I am working on my Illumina MiSeq data following the MiSeq SOP and I am now at the cluster.split step. Tried using the traditional dist.seqs and cluster but they didn’t work as I got too many unique sequences. I’ve read the article written by Dr. Schloss and understand that my large distance matrix is probably due to high error rate in my reads. But I have no time and money for another MiSeq run so I have to get on with the data I currently have. Anyway, I am now at the cluster.split step using the command:
cluster.split(fasta=, count=, taxonomy=, splitmethod=classify, taxlevel=4, cutoff=0.15, processors=40)
and I keep getting thousands error messages like below:
[ERROR]: Your count table contains a sequence named with a total=0. Please correct.
[ERROR]: Your count table contains more than 1 sequence named , sequence names must be unique. Please correct.
I’ve checked the count file and I’m sure all sequences have unique names and no sequence has total=0. Can someone please tell me what’s going on?
BTW, I don’t know if this makes any difference but I am using something with 80 processors and 1TB memory, at least that’s what I’ve been told.
BTW the names of my sequence is something like
Not sure if there’s something wrong with the names.
Desperately need help here. Need results to finish my dissertation but the analysis didn’t get me anywhere. At least not yet : (
You likely have an issue in the distance matrix due to its size. You may avoid the error by processors=1. The less processors you use the less memory you will need. The phylotype command may be your only option.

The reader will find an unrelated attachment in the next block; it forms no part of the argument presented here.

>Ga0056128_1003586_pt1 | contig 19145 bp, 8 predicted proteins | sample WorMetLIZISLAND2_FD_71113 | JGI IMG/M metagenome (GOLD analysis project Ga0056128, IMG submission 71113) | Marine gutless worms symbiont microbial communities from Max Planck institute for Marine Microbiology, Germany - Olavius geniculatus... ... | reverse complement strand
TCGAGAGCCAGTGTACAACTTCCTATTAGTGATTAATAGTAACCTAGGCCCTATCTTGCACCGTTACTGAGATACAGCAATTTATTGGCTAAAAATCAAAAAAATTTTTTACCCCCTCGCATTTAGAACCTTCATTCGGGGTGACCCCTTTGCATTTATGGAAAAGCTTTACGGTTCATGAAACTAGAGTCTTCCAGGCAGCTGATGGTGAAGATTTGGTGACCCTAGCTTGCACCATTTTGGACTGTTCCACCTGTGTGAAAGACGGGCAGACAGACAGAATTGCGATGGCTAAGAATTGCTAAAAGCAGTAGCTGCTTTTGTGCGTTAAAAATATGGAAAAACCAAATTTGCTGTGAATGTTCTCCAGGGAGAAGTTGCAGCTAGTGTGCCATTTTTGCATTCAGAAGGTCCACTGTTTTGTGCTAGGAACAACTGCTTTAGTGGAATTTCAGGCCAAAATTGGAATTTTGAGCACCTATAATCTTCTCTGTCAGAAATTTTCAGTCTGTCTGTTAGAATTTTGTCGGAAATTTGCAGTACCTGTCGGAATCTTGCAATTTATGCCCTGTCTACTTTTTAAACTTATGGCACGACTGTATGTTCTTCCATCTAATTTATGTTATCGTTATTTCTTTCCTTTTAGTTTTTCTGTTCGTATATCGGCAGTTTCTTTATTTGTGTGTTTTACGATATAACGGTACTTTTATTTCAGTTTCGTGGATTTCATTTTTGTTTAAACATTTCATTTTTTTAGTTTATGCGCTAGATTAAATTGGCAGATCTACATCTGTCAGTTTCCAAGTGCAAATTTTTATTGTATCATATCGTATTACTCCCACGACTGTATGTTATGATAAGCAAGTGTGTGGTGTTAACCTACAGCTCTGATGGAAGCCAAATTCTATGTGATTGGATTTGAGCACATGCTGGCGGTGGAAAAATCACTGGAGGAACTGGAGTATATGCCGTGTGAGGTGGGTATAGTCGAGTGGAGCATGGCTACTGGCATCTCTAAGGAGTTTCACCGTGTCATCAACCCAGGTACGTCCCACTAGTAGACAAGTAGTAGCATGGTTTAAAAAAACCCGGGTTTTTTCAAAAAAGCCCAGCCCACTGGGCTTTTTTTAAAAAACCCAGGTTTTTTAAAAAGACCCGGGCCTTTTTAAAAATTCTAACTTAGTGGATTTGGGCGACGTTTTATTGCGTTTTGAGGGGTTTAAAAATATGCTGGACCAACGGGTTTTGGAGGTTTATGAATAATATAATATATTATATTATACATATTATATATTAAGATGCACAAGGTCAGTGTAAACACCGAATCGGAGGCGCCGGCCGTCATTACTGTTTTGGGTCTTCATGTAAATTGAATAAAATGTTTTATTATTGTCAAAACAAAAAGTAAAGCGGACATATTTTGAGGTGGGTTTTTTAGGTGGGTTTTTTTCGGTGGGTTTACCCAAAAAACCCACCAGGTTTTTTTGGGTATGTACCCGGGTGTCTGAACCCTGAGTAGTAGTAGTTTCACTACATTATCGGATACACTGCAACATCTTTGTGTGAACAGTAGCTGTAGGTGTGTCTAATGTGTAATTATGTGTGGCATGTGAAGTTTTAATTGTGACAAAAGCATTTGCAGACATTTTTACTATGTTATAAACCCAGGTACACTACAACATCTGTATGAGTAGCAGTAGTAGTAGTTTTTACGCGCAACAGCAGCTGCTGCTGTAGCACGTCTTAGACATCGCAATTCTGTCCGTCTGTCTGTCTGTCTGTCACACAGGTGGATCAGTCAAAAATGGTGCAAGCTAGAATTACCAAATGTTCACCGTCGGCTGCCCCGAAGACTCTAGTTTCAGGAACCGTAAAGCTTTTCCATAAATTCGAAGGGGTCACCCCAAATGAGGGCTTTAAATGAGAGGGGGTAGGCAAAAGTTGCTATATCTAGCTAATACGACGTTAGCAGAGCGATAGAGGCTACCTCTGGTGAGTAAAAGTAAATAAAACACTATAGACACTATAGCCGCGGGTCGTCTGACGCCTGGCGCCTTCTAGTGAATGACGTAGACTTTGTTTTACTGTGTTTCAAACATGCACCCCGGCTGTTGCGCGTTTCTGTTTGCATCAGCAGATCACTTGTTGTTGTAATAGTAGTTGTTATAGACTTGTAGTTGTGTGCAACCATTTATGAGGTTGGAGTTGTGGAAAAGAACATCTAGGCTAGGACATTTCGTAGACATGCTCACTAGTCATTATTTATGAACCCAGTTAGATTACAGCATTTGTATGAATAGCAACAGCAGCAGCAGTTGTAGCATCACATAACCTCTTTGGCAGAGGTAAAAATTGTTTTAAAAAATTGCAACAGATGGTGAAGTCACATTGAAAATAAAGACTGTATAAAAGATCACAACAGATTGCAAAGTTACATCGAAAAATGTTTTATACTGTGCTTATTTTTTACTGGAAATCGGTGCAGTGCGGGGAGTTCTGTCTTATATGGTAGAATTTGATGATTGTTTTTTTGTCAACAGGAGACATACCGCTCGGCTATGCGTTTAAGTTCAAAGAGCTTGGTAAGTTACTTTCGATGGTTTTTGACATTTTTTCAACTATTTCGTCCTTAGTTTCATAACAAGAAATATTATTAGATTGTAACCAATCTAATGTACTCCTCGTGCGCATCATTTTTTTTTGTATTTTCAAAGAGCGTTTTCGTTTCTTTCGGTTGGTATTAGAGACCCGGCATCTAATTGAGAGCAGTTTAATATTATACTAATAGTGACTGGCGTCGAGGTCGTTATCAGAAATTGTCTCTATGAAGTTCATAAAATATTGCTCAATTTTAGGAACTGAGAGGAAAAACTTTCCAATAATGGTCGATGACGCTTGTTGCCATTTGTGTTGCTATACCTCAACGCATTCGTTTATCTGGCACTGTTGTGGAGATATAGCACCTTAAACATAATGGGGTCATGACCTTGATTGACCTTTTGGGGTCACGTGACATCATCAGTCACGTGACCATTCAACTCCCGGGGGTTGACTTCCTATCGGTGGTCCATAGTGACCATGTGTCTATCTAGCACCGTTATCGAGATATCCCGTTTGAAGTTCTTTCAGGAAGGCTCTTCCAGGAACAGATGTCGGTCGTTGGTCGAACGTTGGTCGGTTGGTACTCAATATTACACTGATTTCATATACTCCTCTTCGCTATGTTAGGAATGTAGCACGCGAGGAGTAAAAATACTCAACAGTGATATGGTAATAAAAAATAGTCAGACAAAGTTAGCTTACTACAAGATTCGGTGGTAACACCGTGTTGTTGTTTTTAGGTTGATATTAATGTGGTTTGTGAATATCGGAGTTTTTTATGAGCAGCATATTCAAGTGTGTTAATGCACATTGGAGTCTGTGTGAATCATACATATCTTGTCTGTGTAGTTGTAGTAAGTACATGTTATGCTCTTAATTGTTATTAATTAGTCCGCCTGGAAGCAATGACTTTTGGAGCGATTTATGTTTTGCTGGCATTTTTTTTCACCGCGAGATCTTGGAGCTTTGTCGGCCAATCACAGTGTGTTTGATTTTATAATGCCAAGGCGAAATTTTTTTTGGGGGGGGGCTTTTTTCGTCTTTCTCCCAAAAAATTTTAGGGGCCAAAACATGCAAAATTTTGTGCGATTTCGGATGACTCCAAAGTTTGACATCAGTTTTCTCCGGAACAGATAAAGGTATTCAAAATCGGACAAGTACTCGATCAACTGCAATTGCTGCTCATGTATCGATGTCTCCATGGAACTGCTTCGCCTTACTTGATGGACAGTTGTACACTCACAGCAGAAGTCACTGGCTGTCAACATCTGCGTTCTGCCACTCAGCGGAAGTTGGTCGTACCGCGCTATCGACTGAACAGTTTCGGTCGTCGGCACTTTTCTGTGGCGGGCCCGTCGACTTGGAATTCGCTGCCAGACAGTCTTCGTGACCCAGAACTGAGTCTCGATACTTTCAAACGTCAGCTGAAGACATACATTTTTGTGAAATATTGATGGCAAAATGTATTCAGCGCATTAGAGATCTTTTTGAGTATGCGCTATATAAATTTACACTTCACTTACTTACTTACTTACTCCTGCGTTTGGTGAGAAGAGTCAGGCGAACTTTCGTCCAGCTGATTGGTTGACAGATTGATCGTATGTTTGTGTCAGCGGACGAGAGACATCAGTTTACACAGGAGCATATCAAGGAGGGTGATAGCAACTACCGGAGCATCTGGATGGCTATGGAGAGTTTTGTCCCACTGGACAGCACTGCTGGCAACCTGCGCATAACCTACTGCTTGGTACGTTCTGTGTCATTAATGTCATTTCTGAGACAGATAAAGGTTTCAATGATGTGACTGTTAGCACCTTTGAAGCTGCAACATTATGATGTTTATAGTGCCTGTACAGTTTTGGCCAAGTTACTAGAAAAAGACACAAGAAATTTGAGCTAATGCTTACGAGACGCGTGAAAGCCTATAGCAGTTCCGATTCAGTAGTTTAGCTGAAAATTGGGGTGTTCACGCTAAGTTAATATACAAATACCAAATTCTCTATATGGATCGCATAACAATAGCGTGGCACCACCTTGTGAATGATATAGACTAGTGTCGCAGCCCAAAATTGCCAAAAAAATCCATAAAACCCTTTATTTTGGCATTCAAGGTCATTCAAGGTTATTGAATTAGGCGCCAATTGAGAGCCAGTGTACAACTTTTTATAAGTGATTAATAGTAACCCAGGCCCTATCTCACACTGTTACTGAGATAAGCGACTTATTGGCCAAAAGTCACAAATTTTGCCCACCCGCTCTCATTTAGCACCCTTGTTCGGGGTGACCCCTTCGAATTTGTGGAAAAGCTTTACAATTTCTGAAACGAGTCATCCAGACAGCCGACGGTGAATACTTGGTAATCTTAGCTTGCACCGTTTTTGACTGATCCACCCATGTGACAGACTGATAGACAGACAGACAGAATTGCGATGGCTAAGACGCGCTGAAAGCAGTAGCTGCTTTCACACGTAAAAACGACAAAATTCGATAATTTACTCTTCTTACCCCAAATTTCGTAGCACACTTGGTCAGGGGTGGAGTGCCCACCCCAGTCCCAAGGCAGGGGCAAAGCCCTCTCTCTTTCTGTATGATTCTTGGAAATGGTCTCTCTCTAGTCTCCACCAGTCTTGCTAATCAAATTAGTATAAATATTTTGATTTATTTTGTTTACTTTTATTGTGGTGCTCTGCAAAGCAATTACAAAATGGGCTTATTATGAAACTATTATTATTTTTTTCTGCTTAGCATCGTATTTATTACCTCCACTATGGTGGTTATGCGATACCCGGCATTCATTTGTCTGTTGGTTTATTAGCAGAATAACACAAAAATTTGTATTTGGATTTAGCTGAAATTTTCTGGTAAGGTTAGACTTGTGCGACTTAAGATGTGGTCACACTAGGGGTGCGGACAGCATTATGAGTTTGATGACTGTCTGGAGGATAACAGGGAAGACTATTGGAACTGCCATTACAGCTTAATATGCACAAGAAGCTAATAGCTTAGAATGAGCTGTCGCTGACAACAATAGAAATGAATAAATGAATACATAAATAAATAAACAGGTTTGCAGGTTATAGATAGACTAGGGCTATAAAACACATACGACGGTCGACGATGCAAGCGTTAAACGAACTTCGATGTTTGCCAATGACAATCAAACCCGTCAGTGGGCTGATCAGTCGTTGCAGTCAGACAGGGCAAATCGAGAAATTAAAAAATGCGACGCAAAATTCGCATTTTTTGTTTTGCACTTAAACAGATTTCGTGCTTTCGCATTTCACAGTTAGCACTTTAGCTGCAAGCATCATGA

Thanks a lot Westcott! Reducing the processors to 1 will decrease the memory usage but dramatically increase (compare to processors=40) the processing time, is that right? Also, Following the MiSeq pipeline I ended up with 270k unique sequences. If I set the cutoff=0.15 and output=lt, dist.seqs will generate a distance matrix at about 240GB. Is this too big to process?
Another question. And this one might be really stupid. If my data is too large for Mothur to handle, will QIIME be able to do the job? I prefer to use Mothur and I believe if bad data is the reason why Mothur have difficulties processing the job, QIIME will likely to have problems doing it as well, otherwise everybody will choose to use QIIME not Mothur. But my adviser keeps asking me “have you tried using QIIME?” “why don’t you use QIIME?”, which is really annoying. I just hope I can hear someone from this forum says “don’t waste your time using QIIME, if large data was the reason, QIIME will fail too” so that I can tell my adviser I will stick with Mothur.
If QIIME gets it to work it is because they are using a glorified phylotype approach. In addition to what Sarah mentioned, you could try using the classic=T option in cluster.split. It actually sounds like you (and your advisor) need to take a look at this…